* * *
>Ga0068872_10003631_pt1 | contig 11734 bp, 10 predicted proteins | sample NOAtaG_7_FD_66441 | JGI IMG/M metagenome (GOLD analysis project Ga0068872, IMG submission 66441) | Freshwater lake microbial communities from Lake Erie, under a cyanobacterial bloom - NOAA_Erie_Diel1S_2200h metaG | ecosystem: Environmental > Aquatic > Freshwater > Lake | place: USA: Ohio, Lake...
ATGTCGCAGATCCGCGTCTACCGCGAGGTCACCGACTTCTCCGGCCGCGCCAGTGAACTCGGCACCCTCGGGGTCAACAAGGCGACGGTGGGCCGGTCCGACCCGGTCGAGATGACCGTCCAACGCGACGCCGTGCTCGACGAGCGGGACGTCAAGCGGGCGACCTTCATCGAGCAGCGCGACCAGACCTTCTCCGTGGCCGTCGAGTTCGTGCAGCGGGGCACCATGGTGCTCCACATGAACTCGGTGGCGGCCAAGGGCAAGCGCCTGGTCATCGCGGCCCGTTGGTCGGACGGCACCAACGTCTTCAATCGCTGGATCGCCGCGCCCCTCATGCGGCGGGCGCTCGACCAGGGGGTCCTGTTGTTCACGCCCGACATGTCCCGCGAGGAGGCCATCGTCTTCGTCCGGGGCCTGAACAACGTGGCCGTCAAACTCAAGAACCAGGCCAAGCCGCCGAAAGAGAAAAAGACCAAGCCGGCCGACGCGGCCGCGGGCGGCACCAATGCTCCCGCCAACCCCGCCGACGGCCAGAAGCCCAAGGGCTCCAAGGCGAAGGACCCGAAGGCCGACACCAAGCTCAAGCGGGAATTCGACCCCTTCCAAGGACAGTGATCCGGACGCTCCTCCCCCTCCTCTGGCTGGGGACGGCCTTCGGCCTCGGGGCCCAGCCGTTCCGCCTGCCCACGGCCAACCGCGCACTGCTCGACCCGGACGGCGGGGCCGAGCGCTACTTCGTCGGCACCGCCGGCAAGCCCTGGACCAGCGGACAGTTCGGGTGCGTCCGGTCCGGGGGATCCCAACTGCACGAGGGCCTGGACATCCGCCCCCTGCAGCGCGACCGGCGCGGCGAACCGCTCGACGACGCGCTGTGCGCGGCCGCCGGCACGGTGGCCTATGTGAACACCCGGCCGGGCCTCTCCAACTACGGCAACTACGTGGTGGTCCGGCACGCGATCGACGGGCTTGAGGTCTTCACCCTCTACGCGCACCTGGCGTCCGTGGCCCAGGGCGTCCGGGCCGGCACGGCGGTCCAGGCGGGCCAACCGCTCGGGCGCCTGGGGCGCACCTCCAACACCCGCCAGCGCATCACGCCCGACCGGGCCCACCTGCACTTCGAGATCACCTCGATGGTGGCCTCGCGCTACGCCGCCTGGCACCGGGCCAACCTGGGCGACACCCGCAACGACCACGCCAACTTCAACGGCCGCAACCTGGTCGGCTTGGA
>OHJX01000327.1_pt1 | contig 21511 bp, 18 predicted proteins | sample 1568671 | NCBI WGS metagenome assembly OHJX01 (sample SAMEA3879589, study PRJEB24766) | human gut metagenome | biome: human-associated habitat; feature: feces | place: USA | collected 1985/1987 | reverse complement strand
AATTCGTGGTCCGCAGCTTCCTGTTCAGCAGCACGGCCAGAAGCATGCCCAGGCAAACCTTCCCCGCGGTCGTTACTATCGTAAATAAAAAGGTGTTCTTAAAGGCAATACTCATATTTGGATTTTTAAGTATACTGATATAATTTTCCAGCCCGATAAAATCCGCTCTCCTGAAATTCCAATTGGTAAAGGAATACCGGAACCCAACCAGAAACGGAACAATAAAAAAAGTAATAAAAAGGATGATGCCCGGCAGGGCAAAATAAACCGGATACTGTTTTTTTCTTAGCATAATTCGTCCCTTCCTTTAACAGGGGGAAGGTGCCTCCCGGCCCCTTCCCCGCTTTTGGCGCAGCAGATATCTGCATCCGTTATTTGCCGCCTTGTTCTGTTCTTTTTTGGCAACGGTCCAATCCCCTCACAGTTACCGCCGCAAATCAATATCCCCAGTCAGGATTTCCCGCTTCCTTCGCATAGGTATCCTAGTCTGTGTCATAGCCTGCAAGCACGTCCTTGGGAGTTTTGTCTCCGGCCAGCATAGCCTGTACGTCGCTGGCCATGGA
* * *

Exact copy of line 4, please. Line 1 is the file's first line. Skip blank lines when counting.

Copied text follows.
AATTCGTGGTCCGCAGCTTCCTGTTCAGCAGCACGGCCAGAAGCATGCCCAGGCAAACCTTCCCCGCGGTCGTTACTATCGTAAATAAAAAGGTGTTCTTAAAGGCAATACTCATATTTGGATTTTTAAGTATACTGATATAATTTTCCAGCCCGATAAAATCCGCTCTCCTGAAATTCCAATTGGTAAAGGAATACCGGAACCCAACCAGAAACGGAACAATAAAAAAAGTAATAAAAAGGATGATGCCCGGCAGGGCAAAATAAACCGGATACTGTTTTTTTCTTAGCATAATTCGTCCCTTCCTTTAACAGGGGGAAGGTGCCTCCCGGCCCCTTCCCCGCTTTTGGCGCAGCAGATATCTGCATCCGTTATTTGCCGCCTTGTTCTGTTCTTTTTTGGCAACGGTCCAATCCCCTCACAGTTACCGCCGCAAATCAATATCCCCAGTCAGGATTTCCCGCTTCCTTCGCATAGGTATCCTAGTCTGTGTCATAGCCTGCAAGCACGTCCTTGGGAGTTTTGTCTCCGGCCAGCATAGCCTGTACGTCGCTGGCCATGGA